The destabilization of Pakistan as an Islamic state due to NATO war in and around and the consequent fall of US-Pakistan relations make India happy. The perpetually oscillating Pakistan-US relationship is once again at low as reflected by the congressional restriction on financing of F-16 fighters’ sale from Foreign Military Financing programme, because of which Pakistan lost the opportunity to buy the jets. Washington, however, gets things ‘done’ in Islamabad as it seeks very easily as there is only a puppet regime there. The relationship was further strained when the US carried out a drone strike in Balochistan, killing Afghan Taliban leader Mullah Akhtar Mansour. Pakistan termed it as a violation of the country’s sovereignty.
After causing instability in South Asia by invading an Islamizing Afghanistan on the pretext of Sept-11 hoax, US rulers are talking about stability in the region. Funny guys!
The China Pakistan Economic Corridor: Justifications and Refutations
This commentary discusses about the China Pakistan Economic Corridor (CPEC) where Chinese and Pakistani perspectives on CPEC have been highlighted along with India’s strong refutation of those perspectives or justifications. The commentary mentions that while both China and Pakistan have underlined the economic-developmental aspects of CPEC, there could be an interesting case for empathising with India’s argument that CPEC has unmistakable strategic-security aspects that has certain consequences for India’s national interests which need to be seen.
The China Pakistan Economic Corridor is an initiative under China’s Belt and Road initiative which aims at providing connectivity, infrastructure, and promotion of people to people exchanges. The BRI has been seen as a tool for promoting the Chinese Dream, which had a purpose of promoting free trade, economic cooperation,mutual benefitin member countries. China through the BRI, is trying to ensure regional stability through economic growth eventually trying to make its presence felt in the region.
This has been seen as a project which could ensure job opportunities, inclusivity and also a connectivity to the People’s Republic of China.The complete distance of this project is 3218 km. China is investing USD $64 billion in this project.[i]CPEC is useful for Pakistan, where many rail projects, power plants and special economic zones have been promised by China therefore making it attractive to foreign investments.
As part of this initiative, $11 billion was initially invested on transport infrastructure and a fibre optics link from Kashgar in Xinjiang to Gwadar in Balochistanis being established plus $ 33 billion was to be spent on power plants supplying solar, coal as well as wind energy.[ii] Also, ten Special Economic Zones have also been included in this project where they are being constructed in Mirpur, Muqpandass both situated in PoK.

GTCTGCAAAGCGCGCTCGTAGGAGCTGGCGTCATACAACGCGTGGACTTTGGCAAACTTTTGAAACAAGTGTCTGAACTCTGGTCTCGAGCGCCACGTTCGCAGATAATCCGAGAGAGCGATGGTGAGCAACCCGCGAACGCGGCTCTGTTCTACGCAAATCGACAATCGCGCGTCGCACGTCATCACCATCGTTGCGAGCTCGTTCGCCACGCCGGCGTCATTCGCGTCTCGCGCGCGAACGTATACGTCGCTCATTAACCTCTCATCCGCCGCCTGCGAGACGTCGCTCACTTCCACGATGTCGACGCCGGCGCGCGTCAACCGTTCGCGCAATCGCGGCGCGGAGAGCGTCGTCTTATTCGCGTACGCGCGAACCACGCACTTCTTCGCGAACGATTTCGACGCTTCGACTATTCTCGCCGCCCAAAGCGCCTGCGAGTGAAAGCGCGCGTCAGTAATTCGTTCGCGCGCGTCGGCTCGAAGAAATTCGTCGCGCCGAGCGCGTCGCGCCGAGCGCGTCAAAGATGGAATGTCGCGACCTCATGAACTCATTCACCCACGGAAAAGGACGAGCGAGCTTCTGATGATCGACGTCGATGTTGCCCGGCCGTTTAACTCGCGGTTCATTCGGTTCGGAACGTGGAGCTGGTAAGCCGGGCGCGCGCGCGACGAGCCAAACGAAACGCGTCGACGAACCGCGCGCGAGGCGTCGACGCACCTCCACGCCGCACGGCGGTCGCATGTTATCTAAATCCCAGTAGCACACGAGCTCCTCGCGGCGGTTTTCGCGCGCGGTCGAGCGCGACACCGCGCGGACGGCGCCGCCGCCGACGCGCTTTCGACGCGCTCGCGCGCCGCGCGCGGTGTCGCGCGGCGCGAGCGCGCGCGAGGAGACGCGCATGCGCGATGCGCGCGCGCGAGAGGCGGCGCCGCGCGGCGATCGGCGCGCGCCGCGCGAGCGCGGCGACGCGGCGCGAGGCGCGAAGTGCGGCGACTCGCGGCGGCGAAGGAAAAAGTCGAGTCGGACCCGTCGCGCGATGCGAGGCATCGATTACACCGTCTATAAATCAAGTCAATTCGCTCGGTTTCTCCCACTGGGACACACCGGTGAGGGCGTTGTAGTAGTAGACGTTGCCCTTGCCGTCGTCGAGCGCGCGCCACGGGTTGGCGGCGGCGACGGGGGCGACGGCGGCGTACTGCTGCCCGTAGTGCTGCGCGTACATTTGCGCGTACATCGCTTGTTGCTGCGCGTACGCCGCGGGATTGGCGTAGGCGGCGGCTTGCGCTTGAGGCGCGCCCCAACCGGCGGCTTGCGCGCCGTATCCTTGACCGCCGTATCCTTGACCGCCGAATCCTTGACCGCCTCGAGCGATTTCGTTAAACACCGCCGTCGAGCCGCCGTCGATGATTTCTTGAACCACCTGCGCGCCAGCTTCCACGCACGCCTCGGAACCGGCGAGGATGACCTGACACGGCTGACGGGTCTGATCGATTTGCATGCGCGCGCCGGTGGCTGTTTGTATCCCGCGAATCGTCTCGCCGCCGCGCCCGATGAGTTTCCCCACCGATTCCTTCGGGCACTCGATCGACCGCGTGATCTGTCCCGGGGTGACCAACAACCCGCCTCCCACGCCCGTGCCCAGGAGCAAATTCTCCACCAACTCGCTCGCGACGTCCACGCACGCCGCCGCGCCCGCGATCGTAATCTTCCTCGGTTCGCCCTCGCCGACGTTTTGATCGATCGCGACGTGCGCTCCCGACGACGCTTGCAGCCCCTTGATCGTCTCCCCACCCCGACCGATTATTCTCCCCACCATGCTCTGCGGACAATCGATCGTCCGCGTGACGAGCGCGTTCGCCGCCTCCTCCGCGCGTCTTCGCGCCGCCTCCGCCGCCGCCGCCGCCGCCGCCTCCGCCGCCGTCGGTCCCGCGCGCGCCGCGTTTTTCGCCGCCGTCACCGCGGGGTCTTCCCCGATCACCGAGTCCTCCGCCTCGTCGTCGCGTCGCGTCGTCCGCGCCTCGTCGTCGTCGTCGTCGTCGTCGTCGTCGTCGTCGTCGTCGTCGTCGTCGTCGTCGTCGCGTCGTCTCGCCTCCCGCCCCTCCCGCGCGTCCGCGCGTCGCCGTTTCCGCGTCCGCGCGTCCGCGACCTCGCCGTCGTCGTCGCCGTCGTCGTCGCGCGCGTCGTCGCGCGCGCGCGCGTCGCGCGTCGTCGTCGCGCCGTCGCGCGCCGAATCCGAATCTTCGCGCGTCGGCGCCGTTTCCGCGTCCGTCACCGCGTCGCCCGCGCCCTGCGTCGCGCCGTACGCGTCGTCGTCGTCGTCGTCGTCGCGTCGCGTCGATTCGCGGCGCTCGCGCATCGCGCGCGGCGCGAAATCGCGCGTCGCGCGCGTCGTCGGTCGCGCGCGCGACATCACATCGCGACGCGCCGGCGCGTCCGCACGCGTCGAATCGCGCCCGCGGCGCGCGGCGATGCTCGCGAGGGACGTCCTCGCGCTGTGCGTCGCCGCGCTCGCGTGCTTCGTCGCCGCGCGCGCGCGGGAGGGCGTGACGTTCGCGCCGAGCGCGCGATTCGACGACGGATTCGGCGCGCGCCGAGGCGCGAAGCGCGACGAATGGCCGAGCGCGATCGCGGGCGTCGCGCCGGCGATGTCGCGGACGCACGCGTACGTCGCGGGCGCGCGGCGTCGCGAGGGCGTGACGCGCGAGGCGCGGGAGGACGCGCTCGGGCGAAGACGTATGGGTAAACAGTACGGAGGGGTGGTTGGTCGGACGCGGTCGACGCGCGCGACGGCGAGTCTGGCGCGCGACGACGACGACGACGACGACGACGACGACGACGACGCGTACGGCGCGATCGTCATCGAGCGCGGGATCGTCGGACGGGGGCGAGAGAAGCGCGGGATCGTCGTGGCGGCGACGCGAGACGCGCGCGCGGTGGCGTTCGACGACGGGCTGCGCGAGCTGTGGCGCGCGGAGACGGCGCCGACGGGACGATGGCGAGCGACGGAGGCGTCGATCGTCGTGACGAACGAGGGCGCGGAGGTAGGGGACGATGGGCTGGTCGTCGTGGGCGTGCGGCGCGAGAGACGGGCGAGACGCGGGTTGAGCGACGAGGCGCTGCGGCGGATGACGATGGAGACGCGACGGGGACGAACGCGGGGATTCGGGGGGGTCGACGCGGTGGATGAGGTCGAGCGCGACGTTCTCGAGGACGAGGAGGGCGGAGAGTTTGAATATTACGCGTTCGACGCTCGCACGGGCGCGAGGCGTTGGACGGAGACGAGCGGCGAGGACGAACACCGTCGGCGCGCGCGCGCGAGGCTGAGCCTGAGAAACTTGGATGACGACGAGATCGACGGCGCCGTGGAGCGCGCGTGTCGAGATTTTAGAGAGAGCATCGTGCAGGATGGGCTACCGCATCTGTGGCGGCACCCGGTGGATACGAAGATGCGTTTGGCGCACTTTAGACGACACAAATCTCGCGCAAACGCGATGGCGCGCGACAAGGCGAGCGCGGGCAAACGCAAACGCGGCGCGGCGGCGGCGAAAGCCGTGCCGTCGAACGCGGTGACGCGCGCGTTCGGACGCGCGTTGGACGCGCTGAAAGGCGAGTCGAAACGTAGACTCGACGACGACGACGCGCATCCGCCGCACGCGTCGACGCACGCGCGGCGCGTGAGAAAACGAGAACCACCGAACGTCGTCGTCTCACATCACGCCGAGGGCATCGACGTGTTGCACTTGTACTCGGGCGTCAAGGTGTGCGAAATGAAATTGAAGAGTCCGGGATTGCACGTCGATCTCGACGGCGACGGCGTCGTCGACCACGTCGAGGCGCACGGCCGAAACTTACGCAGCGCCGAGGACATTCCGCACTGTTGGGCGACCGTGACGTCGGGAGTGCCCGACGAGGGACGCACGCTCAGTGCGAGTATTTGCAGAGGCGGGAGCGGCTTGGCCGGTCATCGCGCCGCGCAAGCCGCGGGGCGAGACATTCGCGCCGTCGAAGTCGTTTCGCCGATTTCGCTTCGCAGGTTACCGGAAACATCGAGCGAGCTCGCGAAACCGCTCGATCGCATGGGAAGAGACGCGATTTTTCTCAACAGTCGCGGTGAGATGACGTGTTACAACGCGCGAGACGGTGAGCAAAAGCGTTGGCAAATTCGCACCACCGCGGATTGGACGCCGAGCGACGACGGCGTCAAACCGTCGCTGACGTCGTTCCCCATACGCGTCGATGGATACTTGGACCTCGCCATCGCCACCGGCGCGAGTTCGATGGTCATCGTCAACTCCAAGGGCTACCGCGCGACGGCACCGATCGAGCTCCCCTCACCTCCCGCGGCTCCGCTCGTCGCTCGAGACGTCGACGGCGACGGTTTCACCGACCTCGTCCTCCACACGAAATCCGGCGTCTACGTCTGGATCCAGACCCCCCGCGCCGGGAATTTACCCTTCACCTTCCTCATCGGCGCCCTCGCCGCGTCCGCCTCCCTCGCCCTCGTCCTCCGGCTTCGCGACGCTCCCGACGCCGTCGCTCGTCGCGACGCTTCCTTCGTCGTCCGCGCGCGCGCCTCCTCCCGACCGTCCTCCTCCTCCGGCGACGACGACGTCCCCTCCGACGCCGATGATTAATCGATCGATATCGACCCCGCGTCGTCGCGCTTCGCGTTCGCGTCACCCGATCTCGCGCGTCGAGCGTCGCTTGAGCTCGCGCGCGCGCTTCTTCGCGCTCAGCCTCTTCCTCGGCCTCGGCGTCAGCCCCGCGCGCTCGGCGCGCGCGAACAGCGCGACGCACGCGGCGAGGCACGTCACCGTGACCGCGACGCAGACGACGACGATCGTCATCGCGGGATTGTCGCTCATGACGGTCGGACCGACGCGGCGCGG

China needs another base after Djibouti, where Gwadar has potential due to its strategic geographical location. This could provide an easier alternative to the Malacca Strait , which could be seen as a strategic chokepoint where two thirds of global oil trade passes through and Gwadar is a strategic point for China to exert itself in the Indian Ocean.
CPEC could be seen as an opportunity with respect to Pakistan’s high debts, weakening economy, state instability. It could prove beneficial even for Balochistan which is prone to many separatist movements plus also including it for development since it is left out from the rest of the region. Here, this article discusses about the Pakistani views on CPEC and how does it benefit Pakistan with respect to territorial disputes such as Kashmir and Balochistan. Will this project be useful at a time bad reputation which Pakistan has with respect to terrorism?
Rationale Of CPEC From Pakistan and China’s Points Of View
This initiative is not the first time Pakistan has approached China for any assistance. A common threat brings countries together in order to tackle a rising threat from any power. In Pakistan’s perception, it always had historical political and strategic issues with India since independence with respect to the Kashmir problem which has caused a deadlock between India and Pakistan ever since, where the two countries witnessed three wars in1965,1971and 1999.
The CPEC passes through the disputed areas of Mirpur, Gilgit and Baltistan where Pakistan and India are disputing for territorial claims.Immediately after the 1962 India-China war, Pakistan illegally gave away Shaksgam Valley to China as a part of a friendship agreement. Ceding of Shaksgam valley to China in a way led to increased involvement in the India-Pakistan dispute on Kashmir by providing Pakistan defence and economic assistance.
China believed that the Kashmiri people should have right to self -determination and make a wise choice, whether to join India or Pakistan. Slowly, along with improving ties with India, China started keeping a neutral approach on this issue with respect to India’s growing economic strength as well as its ties improving with the United States.China perhaps realised that it could not afford to lose out on India even though it has Pakistan’s strategic value in mind. However, the advent of CPEC has forced the veneer of formal neutrality to drop off.
CPEC could also be useful in providing vocational training skill development for students staying in the areas which are covered and need such basic facilities. The Chinese government is providing scholarships for the students staying in the areas of GilgitBaltistan, whose fate is still uncertain about which country to join.[iii]
Pakistan’s Growing Economic Interdependence on China